Artists have been dealing with a whole new problem in recent months – their work is being copied without consent and further modified by image generators using artificial intelligence. The latest effort to protect artistic creations is the Nightshade tool, which will allow artists to add undetectable pixels to their artwork that can corrupt the training data the AI ​​works with, reports MIT Technology Review. The Nightshade tool comes at a time when major companies like OpenAI and Meta are facing copyright infringement and art theft lawsuits.

University of Chicago professor Ben Zhao created the Nightshade app in an effort to put control over artwork back into the hands of its creators. They tested the application on the latest Stable Diffusion models and on its own artificial intelligence.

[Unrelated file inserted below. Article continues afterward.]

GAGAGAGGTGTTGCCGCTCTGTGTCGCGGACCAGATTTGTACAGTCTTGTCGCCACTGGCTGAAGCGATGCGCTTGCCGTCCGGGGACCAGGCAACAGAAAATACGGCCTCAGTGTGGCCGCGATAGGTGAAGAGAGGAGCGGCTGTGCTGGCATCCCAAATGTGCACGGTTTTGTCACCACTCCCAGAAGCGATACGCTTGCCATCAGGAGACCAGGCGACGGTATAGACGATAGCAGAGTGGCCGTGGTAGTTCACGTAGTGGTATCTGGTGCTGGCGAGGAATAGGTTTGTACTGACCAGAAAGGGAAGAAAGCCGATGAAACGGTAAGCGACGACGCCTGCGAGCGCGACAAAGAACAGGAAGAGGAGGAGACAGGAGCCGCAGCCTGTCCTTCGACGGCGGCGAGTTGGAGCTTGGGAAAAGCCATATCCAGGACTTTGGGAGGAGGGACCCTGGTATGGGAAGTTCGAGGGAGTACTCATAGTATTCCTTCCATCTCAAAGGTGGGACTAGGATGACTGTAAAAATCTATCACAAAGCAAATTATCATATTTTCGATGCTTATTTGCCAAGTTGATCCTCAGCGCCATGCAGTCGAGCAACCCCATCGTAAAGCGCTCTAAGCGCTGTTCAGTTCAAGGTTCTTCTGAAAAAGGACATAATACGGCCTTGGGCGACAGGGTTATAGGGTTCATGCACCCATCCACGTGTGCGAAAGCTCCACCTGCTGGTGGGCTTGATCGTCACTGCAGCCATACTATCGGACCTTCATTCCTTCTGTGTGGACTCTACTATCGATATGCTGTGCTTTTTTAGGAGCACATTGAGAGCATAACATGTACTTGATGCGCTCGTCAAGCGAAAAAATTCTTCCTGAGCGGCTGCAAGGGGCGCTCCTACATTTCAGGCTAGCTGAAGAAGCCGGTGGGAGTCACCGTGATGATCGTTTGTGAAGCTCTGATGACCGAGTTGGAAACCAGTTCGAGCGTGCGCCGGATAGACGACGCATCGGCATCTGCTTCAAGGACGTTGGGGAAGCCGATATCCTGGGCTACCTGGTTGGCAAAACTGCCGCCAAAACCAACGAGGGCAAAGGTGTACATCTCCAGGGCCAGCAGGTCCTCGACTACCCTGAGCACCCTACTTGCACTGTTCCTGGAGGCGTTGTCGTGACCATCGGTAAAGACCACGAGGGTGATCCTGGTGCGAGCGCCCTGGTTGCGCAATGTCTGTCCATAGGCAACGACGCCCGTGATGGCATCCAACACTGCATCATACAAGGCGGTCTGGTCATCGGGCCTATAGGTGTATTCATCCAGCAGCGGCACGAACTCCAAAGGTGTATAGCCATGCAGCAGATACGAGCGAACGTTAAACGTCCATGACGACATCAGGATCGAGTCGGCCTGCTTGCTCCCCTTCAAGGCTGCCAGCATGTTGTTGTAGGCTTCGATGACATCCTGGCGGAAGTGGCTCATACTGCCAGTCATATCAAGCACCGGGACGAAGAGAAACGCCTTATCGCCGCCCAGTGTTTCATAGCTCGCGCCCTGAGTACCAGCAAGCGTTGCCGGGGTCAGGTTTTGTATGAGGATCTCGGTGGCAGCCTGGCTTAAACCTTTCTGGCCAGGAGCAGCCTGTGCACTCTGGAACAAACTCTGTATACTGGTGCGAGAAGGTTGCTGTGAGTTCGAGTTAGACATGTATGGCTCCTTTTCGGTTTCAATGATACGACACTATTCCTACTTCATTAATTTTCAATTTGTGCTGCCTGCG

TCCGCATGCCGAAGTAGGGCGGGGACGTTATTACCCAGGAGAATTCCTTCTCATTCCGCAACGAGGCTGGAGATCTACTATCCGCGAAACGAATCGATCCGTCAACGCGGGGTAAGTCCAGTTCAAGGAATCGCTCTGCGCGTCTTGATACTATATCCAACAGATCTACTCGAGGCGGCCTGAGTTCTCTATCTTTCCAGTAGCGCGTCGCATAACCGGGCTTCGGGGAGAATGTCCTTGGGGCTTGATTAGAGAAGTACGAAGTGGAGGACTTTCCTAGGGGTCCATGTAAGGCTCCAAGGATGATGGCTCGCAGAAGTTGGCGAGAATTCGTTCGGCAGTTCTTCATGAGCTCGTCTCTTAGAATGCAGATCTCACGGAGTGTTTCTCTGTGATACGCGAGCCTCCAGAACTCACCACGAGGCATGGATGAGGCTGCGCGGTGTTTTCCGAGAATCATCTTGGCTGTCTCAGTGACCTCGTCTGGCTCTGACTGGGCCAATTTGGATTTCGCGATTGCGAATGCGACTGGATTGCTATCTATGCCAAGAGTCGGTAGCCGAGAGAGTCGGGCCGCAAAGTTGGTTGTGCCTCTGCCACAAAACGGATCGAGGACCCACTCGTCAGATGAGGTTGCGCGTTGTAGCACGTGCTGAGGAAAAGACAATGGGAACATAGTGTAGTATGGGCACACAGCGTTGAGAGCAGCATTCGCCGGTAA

Nightshade essentially “poisons” AI and changes the way the machine learning model creates content and what the resulting generated image looks like. For example, Nightshade can cause the AI ​​to interpret a command to create an image of a purse as a command to create a toaster. Or it can cause the AI ​​to create a picture of a dog instead of a picture of a cat.

Technologies like Nightshade could go a long way in making major AI players start rewarding artists fairly, whose works they use. Detecting damaged pixels would require locating each piece of damaged data, which is a very challenging task.